Facts V Fiction: Bridgeport Hospital And Local NAACP Hosting Virtual Town Hall On Vaccine

Bridgeport Hospital and the Greater Bridgeport NAACP will host the virtual town hall, “COVID-19 Vaccine: The Facts vs. Fiction, Thursday, Feb. 4, from 5:30 – 7 pm, on Facebook (@bridgeporthosp). Link available at bridgeporthospital.org.

Speakers include:
— Anne Diamond, President, Bridgeport Hospital
— Dr. Lesly Valbrum, Greater Bridgeport NAACP, Economic Dev. Chair
— Gregory Buller, MD, Chairman, Dept. of Medicine, Bridgeport Hospital
— Tesheia Johnson, Deputy Director & COO, the Yale Center for Clinical Investigation
— Rev. Elvin Clayton, Walters Memorial Church & Cultural Ambassador, Yale Clinical Research program
— Elizabeth Rodriguez, Chief Nursing Officer, Optimus Health Care
— John-Ross Clarke, MD, Chief Medical Resident, Bridgeport Hospital

Spanish closed-captioning will be available. Questions can be submitted ahead of time to Vaccinecommunity@ynhh.org or live during the event. Please include Bridgeport Hospital Town Hall in e-mail subject line.



  1. “White House Covid Adviser Keeps It Local”

    Nunez-Smith is the chair of the White House’s Covid-19 health equity task force, tapped for the role by President Joe Biden.
    She’s also an associate professor at the Yale School of Medicine and a practicing internal medicine physician of 20 years.

    http://www.newhavenindependent.org › marcella_nunez_smith

    1. Marcella Nunez-Smith is the chair of the White House’s Covid-19 health equity task force said, Covid-19 has disproportionately hurt Black and brown Americans and New Haveners. Just as she outlined during a local NAACP town hall last spring, members of these communities disproportionately work low-wage, essential jobs, have limited access to high quality healthcare, live in dense residential settings, and have a greater burden of co-existing conditions like diabetes and asthma.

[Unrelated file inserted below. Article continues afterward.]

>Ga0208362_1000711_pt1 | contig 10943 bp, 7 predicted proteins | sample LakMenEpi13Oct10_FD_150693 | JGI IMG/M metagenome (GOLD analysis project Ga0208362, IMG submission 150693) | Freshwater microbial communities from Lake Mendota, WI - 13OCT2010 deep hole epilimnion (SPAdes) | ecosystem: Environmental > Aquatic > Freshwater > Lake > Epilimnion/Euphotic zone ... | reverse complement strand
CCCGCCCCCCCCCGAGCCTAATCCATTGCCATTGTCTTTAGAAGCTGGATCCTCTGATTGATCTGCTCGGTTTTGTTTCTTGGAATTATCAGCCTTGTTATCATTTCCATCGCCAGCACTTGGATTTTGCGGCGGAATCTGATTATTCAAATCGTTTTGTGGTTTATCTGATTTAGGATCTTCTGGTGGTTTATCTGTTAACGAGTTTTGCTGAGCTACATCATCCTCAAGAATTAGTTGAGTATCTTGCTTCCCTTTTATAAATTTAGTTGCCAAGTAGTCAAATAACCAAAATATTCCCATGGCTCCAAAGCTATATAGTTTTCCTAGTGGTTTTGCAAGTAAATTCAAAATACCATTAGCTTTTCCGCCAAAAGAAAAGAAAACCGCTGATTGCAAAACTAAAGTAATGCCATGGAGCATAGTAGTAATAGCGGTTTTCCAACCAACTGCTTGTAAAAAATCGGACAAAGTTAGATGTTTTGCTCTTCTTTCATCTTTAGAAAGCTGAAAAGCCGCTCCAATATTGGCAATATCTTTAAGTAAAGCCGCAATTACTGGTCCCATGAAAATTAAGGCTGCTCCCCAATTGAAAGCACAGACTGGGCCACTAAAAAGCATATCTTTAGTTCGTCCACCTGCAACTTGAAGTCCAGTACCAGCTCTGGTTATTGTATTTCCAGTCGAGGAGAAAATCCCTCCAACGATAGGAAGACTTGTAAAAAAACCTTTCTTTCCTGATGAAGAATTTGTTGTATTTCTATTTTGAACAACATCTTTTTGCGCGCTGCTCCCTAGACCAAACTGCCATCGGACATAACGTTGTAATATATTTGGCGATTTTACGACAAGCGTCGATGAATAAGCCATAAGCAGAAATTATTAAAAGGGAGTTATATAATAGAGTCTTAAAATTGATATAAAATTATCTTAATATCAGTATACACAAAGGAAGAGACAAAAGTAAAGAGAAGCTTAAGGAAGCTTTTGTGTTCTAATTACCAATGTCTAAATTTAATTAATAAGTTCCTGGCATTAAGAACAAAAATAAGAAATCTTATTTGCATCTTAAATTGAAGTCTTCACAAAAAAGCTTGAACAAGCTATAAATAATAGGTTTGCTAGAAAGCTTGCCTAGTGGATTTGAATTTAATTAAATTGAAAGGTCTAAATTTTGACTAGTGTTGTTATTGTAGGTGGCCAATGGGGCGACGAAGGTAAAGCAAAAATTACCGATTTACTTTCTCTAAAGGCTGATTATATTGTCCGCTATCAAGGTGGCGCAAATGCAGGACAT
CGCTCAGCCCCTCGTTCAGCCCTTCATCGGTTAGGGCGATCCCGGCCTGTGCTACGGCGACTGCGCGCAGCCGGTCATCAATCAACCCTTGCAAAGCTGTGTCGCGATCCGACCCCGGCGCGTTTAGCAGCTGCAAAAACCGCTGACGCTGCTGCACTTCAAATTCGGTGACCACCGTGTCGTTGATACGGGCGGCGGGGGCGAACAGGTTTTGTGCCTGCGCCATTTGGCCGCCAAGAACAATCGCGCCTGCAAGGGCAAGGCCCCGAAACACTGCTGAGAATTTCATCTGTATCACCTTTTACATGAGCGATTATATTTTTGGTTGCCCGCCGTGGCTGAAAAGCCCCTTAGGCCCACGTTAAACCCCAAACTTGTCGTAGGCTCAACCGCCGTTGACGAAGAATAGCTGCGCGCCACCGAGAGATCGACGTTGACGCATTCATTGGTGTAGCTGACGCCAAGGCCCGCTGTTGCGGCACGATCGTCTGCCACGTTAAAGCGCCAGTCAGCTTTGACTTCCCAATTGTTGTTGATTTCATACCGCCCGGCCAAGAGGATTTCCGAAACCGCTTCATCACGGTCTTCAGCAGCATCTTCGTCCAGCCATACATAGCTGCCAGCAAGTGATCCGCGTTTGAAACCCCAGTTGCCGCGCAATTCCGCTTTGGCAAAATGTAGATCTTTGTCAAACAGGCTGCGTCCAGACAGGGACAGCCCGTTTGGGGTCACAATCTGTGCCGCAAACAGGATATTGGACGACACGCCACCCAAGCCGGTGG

“Moving forward, our obligation and commitment has to be to disrupt the predictability of that pattern, in New Haven and beyond,” she said.

      She also cited medical surveys where respondents of color overwhelmingly answered that they were confident they would not get the same quality of care as a white patient would if they went to a hospital to be treated for Covid-19. And she noted skepticism in some parts of the Black community towards getting a Covid-19 vaccine.

      Part of that wariness comes from the “very, very dark moments in the history of medical experimentation” in this country, including such cases as the Tuskegee Syphilis Experiment and the exploitation of Henrietta Lacks. Some come from Black people’s experiences of discrimination by doctors and at hospitals that date back just a week or a month.

      “We have to be able to name the bias that people have experienced” before more equitable health outcomes can be achieved, she said.


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